Having this life in Christ today we thank him for his good angels like Michael, Gabriel, and all the rest. We remember that the Bible suggests that we humans, or at least some of us at certain times, have our own guardian angels watching out for us.
That obviously applies to children as we learn in our gospel lesson today. The word children as Christ means it includes others like the poor, the neglected, and the despised. Their angels always see God’s face, says our Lord. God watches over those who are least. The last come first. That’s how important they are to God.
So, we can understand why Jesus has such strong warnings about seducing and enticing these others to sin. If you harm their faith the judgment for you is much harsher. It’s better that we have never lived than for this happen.
When Jesus points to a child when he was asked who was greatest in the kingdom, it’s because a child in ancient times had no standing, no rights, no kind of leading position. That’s what we all must become to enter the kingdom of heaven. We come to him with no claim of having deserved his grace. Only those who come small, like that, come into the heavenly kingdom of God.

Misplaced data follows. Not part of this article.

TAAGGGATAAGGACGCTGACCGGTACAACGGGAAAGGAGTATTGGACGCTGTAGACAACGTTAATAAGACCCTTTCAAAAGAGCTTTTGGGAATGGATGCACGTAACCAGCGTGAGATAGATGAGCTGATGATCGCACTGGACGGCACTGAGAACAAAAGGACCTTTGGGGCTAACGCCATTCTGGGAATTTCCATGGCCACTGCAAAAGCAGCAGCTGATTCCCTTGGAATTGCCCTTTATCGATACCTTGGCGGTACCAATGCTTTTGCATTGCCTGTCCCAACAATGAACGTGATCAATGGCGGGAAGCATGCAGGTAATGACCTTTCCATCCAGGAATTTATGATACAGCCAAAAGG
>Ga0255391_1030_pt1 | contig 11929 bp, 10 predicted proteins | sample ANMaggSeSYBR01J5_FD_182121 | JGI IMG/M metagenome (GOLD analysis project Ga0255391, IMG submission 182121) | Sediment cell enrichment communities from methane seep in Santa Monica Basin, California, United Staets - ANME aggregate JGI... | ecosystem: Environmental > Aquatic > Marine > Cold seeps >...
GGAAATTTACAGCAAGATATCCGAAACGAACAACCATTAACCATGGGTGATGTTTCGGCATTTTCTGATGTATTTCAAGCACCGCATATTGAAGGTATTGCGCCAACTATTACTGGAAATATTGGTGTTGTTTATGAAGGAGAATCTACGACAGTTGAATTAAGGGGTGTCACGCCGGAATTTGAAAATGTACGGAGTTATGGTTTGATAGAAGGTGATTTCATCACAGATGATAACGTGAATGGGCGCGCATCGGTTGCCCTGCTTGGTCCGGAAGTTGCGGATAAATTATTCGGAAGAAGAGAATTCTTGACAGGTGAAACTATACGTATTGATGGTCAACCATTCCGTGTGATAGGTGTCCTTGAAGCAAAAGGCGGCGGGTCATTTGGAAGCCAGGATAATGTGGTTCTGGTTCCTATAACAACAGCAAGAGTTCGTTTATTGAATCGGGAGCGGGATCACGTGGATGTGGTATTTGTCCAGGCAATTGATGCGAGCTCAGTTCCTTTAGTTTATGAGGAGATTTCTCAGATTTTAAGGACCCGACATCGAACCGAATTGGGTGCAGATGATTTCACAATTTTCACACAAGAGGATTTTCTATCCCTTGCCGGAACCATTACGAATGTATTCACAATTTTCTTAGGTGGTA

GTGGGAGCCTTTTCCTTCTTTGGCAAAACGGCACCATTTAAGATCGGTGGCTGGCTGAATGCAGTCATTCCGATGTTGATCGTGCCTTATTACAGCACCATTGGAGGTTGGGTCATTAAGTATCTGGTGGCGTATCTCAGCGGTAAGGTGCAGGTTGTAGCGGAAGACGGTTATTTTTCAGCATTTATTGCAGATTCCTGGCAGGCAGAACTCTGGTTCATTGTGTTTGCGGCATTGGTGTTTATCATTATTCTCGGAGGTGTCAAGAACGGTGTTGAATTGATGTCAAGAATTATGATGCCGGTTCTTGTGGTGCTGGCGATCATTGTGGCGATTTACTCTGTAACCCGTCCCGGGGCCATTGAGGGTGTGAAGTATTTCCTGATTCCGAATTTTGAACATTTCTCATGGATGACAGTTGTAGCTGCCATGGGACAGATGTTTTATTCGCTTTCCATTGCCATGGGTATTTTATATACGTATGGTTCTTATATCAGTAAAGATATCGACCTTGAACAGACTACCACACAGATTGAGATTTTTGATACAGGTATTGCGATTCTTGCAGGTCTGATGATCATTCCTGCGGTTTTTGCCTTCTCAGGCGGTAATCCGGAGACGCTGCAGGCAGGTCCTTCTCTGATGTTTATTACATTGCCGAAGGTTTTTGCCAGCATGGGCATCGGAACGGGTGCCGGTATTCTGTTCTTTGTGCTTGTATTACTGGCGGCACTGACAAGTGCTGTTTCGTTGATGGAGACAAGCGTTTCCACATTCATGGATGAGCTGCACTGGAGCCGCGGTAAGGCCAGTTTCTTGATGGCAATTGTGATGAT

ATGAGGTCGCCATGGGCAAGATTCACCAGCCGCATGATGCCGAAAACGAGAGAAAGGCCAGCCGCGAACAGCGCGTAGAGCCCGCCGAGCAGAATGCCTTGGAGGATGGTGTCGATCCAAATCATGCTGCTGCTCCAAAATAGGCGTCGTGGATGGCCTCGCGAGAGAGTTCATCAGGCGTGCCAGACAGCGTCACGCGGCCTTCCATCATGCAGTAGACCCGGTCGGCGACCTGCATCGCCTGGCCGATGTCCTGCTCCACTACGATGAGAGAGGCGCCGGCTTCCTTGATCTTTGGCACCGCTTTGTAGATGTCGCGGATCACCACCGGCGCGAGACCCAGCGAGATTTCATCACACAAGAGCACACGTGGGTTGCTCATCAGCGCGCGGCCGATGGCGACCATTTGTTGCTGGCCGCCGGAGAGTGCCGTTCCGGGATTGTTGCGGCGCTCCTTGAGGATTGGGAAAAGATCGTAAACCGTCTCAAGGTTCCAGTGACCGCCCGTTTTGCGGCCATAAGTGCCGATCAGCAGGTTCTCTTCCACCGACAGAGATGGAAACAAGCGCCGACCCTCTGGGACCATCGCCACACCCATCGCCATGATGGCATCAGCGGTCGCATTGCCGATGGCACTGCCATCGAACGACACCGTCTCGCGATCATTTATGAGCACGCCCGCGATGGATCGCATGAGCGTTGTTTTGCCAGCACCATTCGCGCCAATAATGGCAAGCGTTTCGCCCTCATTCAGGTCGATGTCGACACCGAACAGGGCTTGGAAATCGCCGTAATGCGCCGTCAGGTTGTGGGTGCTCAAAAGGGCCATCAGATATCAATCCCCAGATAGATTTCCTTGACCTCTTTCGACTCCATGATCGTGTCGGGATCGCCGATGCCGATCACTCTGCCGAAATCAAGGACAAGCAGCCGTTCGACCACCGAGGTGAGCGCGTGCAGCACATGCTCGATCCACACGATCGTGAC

St. Michael and All Angels is a day to remember with joy and to pray in thanksgiving that the angels do their work well and on our behalf protecting us from countless spiritual enemies. They guard us from the Accuser and his seductions, so that you rest assured that your name is written in God’s book in heaven. They are Christ’s servants, another gift He gives to protect you from Satan and to assure you your salvation is sealed. Your life is blood bought and angel guarded. And for this may we give all glory to God in heaven.
In the name of the Father, the Son, and the Holy Spirit. Amen.
Our Father who art in heaven,
hallowed be Thy name,
Thy kingdom come,
Thy will be done on earth
as it is in heaven;
give us this day our daily bread;
and forgive us our trespasses
as we forgive those
who trespass against us;
and lead us not into temptation,
but deliver us from evil.
For Thine is the kingdom
and the power and the glory
forever and ever. Amen.
The grace of our Lord Jesus + Christ, the love of God, and the fellowship of the Holy Spirit be with us all. Amen.